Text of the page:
Risperidone may increase the risk of death in older adults with dementia-related conditions and is not approved for this use.

Do not give risperidone to a child without a doctor’s advice.

While you are taking this medicine, you may be more sensitive to temperature extremes such as very hot or cold conditions. Avoid getting too cold, or becoming overheated or dehydrated. Drink plenty of fluids, especially in hot weather and during exercise. It is easier to become dangerously overheated and dehydrated while you are taking this medication.

Risperidone may impair your thinking or reactions. Be careful if you drive or do anything that requires you to be alert. Drinking alcohol can increase certain side effects of this medicine.

Stop using this medicine and call your doctor at once if you have fever, stiff muscles, confusion, sweating, fast or uneven heartbeats, restless muscle movements in your face or neck, tremor (uncontrolled shaking), trouble swallowing, feeling light-headed, or fainting.

Before taking this medicine

You should not use risperidone if you are allergic to it.

Risperidone may increase the risk of death in older adults with dementia-related conditions and is not approved for this use.

To make sure this medicine is safe for you, tell your doctor if you have ever had:

  • heart disease, high blood pressure, heart rhythm problems, stroke or heart attack;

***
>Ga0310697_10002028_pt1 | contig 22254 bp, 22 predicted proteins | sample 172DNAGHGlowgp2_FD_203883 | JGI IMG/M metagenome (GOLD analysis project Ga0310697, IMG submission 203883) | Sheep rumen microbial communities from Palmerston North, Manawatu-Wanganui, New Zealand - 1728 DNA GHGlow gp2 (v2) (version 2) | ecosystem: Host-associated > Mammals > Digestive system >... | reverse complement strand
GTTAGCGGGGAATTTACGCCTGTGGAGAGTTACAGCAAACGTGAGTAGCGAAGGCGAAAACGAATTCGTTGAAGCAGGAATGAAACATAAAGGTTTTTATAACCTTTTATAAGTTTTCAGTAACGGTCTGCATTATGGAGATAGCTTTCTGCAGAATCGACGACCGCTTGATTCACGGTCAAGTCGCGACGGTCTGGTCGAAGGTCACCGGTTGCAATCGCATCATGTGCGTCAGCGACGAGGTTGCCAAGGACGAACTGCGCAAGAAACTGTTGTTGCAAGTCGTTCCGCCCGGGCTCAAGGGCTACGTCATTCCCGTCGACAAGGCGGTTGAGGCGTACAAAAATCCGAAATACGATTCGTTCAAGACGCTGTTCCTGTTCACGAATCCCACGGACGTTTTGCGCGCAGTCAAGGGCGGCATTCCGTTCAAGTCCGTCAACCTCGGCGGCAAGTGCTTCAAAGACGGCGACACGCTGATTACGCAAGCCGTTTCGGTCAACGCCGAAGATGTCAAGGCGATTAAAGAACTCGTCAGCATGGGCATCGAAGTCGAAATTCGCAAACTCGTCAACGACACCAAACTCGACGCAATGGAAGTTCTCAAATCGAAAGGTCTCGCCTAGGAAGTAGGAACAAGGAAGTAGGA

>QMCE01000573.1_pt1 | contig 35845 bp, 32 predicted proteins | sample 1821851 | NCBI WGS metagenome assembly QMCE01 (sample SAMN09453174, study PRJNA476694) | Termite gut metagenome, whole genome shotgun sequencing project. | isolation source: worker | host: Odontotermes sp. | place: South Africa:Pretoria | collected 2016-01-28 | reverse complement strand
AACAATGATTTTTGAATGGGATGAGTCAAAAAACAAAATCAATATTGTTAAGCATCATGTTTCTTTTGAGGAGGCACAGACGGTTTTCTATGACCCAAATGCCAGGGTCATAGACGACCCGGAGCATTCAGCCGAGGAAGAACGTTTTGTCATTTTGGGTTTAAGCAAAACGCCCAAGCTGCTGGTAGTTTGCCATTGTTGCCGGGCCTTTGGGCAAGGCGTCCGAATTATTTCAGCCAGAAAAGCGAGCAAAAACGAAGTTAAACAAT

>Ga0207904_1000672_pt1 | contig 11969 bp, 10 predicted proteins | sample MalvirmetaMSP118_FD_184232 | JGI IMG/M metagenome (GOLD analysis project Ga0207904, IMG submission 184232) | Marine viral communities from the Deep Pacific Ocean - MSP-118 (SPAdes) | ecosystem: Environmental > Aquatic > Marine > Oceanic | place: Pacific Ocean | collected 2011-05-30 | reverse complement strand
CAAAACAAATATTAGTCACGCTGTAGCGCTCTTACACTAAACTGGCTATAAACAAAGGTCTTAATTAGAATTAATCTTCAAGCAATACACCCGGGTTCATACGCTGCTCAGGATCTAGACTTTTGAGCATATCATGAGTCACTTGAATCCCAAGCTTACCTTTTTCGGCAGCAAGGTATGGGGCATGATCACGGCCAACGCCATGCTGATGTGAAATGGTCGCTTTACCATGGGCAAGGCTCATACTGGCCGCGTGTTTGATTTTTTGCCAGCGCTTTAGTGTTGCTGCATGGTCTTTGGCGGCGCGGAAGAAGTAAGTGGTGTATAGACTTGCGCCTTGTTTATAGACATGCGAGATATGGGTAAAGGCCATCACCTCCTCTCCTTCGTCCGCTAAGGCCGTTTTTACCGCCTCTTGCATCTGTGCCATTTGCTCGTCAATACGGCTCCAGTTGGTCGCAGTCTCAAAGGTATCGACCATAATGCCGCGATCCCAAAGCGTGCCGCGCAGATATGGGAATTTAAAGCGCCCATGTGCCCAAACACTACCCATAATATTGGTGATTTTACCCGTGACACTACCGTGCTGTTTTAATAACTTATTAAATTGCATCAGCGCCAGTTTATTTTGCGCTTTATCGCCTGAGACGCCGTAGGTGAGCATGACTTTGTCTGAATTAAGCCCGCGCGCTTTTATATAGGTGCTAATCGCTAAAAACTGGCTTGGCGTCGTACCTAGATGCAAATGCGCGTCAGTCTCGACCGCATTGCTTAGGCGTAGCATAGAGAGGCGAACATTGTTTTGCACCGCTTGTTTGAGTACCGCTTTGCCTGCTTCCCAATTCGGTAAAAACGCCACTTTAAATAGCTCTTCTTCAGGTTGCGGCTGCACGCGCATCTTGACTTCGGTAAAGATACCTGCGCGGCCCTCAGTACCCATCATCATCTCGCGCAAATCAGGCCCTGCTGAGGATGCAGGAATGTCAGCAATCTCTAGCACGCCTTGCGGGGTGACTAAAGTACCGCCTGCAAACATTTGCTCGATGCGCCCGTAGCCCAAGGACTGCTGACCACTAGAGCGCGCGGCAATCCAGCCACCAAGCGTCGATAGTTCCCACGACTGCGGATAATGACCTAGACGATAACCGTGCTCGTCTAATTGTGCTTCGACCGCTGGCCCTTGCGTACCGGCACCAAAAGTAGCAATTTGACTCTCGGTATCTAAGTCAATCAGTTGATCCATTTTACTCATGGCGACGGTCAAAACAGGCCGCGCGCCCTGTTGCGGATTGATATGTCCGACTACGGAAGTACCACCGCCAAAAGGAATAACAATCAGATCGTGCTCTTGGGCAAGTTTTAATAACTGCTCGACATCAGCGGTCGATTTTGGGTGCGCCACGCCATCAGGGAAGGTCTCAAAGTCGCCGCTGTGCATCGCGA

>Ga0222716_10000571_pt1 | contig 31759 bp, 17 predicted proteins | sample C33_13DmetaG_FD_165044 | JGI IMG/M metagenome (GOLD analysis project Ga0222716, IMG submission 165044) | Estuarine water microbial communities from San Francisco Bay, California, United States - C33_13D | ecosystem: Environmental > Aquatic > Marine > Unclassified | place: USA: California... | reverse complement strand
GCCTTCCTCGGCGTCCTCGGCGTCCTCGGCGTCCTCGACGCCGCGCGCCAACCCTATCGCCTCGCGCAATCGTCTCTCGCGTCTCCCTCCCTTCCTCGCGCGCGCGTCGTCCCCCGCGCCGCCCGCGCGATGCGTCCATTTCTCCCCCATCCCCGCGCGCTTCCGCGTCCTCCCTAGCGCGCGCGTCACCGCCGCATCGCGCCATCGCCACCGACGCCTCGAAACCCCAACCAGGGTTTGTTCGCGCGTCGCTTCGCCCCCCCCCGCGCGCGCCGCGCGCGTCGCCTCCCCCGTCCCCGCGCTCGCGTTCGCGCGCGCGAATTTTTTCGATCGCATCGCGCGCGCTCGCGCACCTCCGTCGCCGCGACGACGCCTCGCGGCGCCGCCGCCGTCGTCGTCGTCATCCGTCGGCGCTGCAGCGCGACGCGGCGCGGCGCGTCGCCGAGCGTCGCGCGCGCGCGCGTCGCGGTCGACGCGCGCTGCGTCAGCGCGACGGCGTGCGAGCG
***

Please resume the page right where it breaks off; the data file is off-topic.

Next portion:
• diabetes (or risk factors such as obesity or family history of diabetes);

  • low white blood cell (WBC) counts;

  • liver or kidney disease;

  • seizures;

  • breast cancer;

  • low bone mineral density;

  • trouble swallowing;

  • Parkinson’s disease; or

  • if you are dehydrated.

The risperidone orally disintegrating tablet may contain phenylalanine. Tell your doctor if you have phenylketonuria (PKU).

Taking antipsychotic medication during the last 3 months of pregnancy may cause problems in the newborn, such as withdrawal symptoms, breathing problems, feeding problems, fussiness, tremors, and limp or stiff muscles. However, you may have withdrawal symptoms or other problems if you stop taking your medicine during pregnancy. If you become pregnant while taking risperidone, do not stop taking it without your doctor’s advice.

If you are pregnant, your name may be listed on a pregnancy registry to track the effects of risperidone on the baby.

This medicine may temporarily affect fertility (ability to have children) in women.

Risperidone can pass into breast milk and may cause side effects in the baby. If you breast-feed while using this medicine, tell your doctor if the baby has symptoms such as drowsiness, tremors, or involuntary muscle movements.

Do not give this medicine to a child without a doctor’s advice.

How should I take risperidone?

Take risperidone exactly as prescribed by your doctor. Follow all directions on your prescription label and read all medication guides or instruction sheets.

Risperidone can be taken with or without food.